Tag Archives: porthole

Replacing the Windows

It has been a busy summer, so I’m not catching up on the blog posts!  This was from a few months ago, sorry!

The windows in Hurry On upon receipt were a sight.  Fogged, cracked, and keeping very little water out.  They needed replacement.  When I started this blog I hoped it would be a useful resource to those in the same figurative boat as myself, and perhaps some useful ‘how-to’s here and there.  I didn’t think of it at the time, but my mistakes, and false assumptions, may also provide a valuable insight; A ‘how-not-to’ if you will.

The following is a ‘how-not-to’.

The windows on Indy were nice, small, with easy to manage aluminum frames.  Hurry on, and all C&C 27 Mk5s are what are known as ‘floating’  They are basically held in place by adhesive only.  A number of owners I had read about used screws to hold them in, but I decided to go the purist route.  According to common convention one of the most important bits of this job is getting the surface clean.  This was the worst part of the job.  The old adhesive was like concrete, which couldn’t be scraped, or cut away, and was very stubborn when met with a palm sander.  I finally borrowed a Dremel-style rotary tool, and the powerful little sanding drum chewed through the old stuff, but it was still a very laborious task, and the drum ate through fiberglass just as easily as the hard glue, probably easier.


window openning

The opening with the glass out. The old adhesive, as well as some old caulking

After the openings were cleaned out the area around the window was masked with frog tape.  I love that tape.



I had new pieces of Lexan cut out at Island Auto Glass using the old windows as a template, although beveled the edge myself.  This was easily done with a hand router and a 45° bit.

I should mention that up until this point, I think everything was done correctly.

I read about many people singing the praises of Sikaflex 295UV so this is what I went with.

MISTAKE 1 – This is a two part system.  Sikafex requires a very expensive primer which in my infinite wisdom decided not to use.

Whenever my brother is in town visiting, I always put him to work.  I got him to rough up the edges of the Lexan.

MISTAKE 2I got him to pretty much take some sand paper and basically take the shine off the edge.  I now realize the sticking power would have been greatly increased, had we done a proper roughing up with a rasp.

Ray deftly cutting the plastic edge off

Ray deftly cutting the plastic edge off

I filled the frame with goo, and stuck the panes in.  Then the mechanical supports were put in place which were pieces of 2X4 strategically notched and angled. They were then weighted down with sand from the kids’ sandbox.


When someone is going to be taking pics of a project you are working on, I can not stress the importance of wearing a belt.

I then took my finger and wiped off all the excess from the outside, Ray got the inside.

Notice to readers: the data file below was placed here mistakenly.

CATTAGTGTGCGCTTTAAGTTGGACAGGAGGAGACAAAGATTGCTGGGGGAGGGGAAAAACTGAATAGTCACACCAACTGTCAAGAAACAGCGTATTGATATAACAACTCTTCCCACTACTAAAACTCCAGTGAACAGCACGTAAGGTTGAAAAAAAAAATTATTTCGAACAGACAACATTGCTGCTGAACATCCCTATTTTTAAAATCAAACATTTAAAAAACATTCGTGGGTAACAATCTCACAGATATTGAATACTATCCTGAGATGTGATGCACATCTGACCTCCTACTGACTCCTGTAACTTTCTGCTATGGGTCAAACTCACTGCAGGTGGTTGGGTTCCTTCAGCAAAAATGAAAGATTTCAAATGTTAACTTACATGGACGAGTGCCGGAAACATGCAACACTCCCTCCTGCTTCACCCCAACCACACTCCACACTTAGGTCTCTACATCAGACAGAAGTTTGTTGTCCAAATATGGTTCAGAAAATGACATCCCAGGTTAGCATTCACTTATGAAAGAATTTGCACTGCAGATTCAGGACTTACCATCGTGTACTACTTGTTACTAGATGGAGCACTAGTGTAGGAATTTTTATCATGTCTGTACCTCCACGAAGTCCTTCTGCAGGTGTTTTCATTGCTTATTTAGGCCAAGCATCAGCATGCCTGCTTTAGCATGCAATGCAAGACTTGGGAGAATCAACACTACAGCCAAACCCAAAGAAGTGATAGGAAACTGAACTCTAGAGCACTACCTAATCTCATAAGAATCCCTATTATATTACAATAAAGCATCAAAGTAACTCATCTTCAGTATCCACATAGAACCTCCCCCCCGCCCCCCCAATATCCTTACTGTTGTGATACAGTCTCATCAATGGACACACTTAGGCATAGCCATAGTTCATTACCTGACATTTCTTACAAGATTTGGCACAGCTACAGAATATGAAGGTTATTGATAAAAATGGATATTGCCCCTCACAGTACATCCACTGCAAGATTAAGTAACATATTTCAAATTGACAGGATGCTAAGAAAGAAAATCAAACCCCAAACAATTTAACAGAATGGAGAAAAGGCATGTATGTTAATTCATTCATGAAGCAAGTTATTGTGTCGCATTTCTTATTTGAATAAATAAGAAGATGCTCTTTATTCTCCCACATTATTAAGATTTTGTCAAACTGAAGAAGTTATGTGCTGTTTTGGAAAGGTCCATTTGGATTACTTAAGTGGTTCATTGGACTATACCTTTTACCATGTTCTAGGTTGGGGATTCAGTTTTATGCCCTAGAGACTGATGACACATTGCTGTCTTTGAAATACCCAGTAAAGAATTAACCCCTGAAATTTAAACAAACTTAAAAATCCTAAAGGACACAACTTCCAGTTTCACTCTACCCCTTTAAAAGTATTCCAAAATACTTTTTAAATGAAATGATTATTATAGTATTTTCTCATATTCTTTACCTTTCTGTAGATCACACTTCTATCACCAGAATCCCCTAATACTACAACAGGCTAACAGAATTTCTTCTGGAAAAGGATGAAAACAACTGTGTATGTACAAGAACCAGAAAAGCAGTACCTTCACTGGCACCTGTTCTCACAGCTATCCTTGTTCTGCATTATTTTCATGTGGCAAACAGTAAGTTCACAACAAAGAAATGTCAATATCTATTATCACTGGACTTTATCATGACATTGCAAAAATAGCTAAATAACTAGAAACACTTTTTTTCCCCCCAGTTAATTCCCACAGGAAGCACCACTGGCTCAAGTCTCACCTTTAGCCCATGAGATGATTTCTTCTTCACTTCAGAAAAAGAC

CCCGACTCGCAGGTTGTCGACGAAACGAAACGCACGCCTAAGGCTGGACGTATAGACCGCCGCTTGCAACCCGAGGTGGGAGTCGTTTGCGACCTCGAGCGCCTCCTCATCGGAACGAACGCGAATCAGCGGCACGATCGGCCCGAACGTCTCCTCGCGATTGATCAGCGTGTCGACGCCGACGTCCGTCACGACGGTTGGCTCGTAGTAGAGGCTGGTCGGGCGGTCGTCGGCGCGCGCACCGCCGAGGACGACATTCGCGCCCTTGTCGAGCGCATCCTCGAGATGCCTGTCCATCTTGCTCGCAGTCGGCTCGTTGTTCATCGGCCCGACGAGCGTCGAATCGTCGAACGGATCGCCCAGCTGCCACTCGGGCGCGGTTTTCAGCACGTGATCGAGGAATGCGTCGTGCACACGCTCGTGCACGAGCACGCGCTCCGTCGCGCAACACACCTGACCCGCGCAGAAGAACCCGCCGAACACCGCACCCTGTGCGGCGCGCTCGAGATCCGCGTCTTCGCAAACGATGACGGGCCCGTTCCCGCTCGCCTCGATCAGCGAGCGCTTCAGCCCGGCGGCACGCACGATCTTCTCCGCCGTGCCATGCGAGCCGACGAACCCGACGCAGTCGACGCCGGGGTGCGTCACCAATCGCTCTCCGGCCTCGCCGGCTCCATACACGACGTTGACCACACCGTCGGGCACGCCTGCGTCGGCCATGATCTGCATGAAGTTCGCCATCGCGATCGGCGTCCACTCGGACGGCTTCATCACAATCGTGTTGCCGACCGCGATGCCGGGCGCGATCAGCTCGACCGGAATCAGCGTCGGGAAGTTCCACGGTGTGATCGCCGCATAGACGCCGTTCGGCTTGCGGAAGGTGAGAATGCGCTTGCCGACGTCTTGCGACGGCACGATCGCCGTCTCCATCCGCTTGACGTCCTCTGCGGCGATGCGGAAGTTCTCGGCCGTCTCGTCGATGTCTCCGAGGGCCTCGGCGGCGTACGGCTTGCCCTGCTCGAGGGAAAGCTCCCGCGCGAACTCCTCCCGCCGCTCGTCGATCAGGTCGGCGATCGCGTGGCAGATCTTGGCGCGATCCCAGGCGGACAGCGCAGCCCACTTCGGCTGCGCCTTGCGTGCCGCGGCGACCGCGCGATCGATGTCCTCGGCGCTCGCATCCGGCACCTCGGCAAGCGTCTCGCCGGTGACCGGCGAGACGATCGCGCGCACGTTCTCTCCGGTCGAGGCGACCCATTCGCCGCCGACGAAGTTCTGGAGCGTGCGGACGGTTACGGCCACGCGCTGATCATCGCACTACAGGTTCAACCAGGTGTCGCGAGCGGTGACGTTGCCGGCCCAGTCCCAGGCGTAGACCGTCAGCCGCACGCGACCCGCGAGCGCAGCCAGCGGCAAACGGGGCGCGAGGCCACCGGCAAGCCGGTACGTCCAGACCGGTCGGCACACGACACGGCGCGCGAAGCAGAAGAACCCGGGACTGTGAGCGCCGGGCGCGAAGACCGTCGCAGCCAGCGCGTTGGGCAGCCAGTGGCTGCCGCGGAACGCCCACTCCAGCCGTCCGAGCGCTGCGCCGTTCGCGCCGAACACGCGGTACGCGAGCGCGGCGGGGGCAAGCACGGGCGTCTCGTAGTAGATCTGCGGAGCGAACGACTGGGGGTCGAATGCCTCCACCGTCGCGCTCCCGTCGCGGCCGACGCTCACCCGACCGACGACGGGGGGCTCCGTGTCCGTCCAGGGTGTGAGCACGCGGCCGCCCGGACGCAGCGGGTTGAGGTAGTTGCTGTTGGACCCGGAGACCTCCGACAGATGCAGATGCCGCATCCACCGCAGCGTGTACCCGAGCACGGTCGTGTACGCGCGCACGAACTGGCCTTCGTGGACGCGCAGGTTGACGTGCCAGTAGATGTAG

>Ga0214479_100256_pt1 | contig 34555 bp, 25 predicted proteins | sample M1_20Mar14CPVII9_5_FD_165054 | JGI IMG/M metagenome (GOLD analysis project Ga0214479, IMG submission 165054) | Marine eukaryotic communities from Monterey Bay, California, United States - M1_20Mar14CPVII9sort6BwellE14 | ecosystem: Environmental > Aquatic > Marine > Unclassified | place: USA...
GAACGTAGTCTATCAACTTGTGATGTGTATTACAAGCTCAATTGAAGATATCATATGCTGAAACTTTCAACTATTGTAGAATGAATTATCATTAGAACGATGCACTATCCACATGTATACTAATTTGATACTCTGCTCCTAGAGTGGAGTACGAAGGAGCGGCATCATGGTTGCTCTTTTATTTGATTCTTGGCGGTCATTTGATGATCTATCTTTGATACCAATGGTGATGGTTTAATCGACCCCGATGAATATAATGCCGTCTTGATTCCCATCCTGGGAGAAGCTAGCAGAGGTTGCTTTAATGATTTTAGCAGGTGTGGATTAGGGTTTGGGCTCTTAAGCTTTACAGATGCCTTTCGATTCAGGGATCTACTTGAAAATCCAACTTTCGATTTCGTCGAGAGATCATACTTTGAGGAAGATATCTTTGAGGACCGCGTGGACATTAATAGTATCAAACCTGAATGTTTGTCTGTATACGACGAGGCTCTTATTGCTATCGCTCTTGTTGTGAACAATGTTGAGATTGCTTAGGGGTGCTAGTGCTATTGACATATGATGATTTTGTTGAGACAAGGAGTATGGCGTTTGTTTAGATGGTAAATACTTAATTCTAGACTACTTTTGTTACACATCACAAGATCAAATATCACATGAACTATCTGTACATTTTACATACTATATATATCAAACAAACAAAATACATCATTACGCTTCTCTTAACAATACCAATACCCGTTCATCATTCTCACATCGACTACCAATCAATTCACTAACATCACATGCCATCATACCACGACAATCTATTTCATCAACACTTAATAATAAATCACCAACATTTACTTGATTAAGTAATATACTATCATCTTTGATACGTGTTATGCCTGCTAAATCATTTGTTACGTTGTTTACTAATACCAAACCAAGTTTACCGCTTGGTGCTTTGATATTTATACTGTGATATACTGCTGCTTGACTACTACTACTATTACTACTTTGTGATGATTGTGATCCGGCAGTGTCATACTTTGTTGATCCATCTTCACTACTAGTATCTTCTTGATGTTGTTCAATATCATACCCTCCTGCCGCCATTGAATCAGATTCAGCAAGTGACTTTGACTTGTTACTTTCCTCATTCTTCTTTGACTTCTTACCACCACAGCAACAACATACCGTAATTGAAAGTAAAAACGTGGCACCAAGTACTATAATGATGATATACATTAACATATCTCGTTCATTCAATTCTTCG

MISTAKE 3 – I removed the supports after a few hours.  I really should have let it cure while supported for a few days.

I’m not going to lie, after the clean up, the new windows looked goddamned incredible.

It was less than a week, I could see air pockets starting to form.  The real bugger about windows from the C&C27 Mk5 is that they are curved, not straight.  So the forward and aft sides are constantly trying top pull away from the corners.  After a few months (tonight) I went ahead and screwed them in, admitting defeat.


Leave a comment

Filed under Projects

Window Pains

I am 36 years old.  One learns much about ones self after 36 years.  Yet somehow, after 36 years, I am still astonishingly able to under estimate how much time, elbow grease, frustration and cursing will go into any given project.  Astoundingly, I am able to look at a job and consistently tell myself “Shouldn’t be too bad”, and believe myself, despite this having never been the case.

There is a certain amount of hyperbole here, but changing Indy’s foggy, leaky windows would fall into this category.  The only difference being, I was expecting this to be a tough job.  Once again, my expectations were exceeded.

Many people with 30 year old sailboats with original windows, will tell you they look like this.

Foggy, leaky, scratched and freaky

Foggy, leaky, scratched and freaky

All of Indy’s windows looked like this, opaque, with a crusty grey spline, and water marks on the inside where the rain and sea had made its way in over the years.

Before removing all of the windows, I thought I would test out my process on the front port side window.  It came off quite easily, and was easy to see where the water was getting in …everywhere!

Dirt and Caulk

Dirt and Caulk

A knife with a fresh razor blade was able to get rid of the old sealant, and a quick rub with some sand paper to clean up any residue, and get a nice rough surface to which the new sealant could adhere.

The foam adhesive strip had perished and was pretty easy to pop the old pane out of the frame.  The strip was a bit more difficult to remove from the frame, but a few blasts with the heat gun, and it pulled off by hand cleanly.

cleaned up porthole

cleaned up porthole

Popped out pane

Popped out pane


A disintegrated strip